Literary Criticism/Persuasive Essay
ENG 101 7762
November 14, 2013
“Tradition often doesn't appear to have a history or logic of its own; it just is, and this type of thinking makes tradition hard to question. We can read "The Lottery" as a kind of plea: if your only reason for doing something is that you've always done it, Jackson suggests that might not be a reason at all.” (Shmoop Editorial Team)
Shirley Jackson’s short story THE LOTTERY begin with villagers preparing for the lottery. This preparation does not indicate any sign of violence or harm to anyone. They have a jobless man organizing the lottery, children running up and down gathering stones. On the other hand everyone seem preoccupied with a weird looking old black box and the lottery slips made from ordinary papers. Villagers gather for lottery every year on June 27th, when the corn is ripe. It is a traditional event that has been passed from generations to link the families and all villagers. None of the villagers understand why the lottery has to go on or what are the consequences of not performing the lottery. However, each year in the lottery tradition, one member of their own end up persecuted by the people he or she has loved and trusted. Using reader’s response, The Lottery, written by Jackson, supplies reader information about the disadvantages of blindly following traditions that causes lots of negative effects, such as human sacrifice rituals and bizarre violence.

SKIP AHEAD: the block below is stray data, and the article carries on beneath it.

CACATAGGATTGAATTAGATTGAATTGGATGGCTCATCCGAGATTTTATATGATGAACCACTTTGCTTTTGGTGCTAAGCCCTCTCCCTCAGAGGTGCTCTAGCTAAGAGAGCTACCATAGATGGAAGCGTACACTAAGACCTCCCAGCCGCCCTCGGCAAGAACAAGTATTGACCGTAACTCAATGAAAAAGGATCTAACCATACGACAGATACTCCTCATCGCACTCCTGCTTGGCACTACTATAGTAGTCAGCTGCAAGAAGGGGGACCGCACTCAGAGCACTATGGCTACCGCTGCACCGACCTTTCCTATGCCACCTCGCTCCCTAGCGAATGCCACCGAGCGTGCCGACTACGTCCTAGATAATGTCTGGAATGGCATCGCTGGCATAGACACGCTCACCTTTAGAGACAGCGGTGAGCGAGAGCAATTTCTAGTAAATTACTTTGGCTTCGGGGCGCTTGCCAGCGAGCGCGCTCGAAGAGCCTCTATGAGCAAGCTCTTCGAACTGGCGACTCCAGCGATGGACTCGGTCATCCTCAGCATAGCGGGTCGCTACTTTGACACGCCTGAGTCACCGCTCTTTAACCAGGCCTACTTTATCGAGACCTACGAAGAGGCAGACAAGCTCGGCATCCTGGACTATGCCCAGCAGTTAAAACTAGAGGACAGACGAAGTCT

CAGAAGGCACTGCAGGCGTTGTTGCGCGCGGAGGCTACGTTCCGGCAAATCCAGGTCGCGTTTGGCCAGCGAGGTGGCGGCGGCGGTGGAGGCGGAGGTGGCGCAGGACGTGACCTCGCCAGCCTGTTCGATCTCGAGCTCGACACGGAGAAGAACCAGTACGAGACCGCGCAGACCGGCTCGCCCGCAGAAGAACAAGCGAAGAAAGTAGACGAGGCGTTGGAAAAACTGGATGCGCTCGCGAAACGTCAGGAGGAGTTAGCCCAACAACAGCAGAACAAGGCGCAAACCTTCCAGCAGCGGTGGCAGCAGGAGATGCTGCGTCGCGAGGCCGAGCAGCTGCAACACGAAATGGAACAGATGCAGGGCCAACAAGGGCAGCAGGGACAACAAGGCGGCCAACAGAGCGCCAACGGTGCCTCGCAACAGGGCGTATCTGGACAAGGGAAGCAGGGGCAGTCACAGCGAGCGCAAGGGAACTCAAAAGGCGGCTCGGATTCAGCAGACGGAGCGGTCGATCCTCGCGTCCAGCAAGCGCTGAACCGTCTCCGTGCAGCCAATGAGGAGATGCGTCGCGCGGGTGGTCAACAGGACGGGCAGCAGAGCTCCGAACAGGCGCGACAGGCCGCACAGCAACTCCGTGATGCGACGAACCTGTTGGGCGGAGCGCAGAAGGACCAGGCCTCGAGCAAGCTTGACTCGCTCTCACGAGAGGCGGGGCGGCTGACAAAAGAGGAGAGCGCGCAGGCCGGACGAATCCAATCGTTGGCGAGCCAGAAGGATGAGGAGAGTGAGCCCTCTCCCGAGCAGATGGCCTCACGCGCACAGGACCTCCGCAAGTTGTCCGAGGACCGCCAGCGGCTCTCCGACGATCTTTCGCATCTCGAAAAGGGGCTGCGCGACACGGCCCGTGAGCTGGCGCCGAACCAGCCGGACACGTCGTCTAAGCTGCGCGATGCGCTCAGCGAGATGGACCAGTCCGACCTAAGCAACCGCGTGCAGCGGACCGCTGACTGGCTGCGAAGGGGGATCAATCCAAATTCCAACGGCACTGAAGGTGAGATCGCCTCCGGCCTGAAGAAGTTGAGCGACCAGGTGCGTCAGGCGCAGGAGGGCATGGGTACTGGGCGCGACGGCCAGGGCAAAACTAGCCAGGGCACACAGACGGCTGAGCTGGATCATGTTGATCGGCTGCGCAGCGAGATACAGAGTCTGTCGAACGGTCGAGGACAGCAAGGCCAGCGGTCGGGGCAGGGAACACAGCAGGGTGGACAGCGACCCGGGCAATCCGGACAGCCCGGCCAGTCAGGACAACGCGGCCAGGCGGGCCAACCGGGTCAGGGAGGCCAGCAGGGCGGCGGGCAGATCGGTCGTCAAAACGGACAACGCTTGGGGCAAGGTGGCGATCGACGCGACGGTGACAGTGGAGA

The people let the strong rule over their primary beliefs. The story give the reader the view how people become victims of their own traditions that they can easily condemn and stop. “… man's victimization by … unexamined and unchanging traditions which he could easily change if he only realized their implications." (Kosenko). In this story, none of the villagers has taken time to examine the lottery that happens every year. Perhaps few people think it is the thing of the past, but...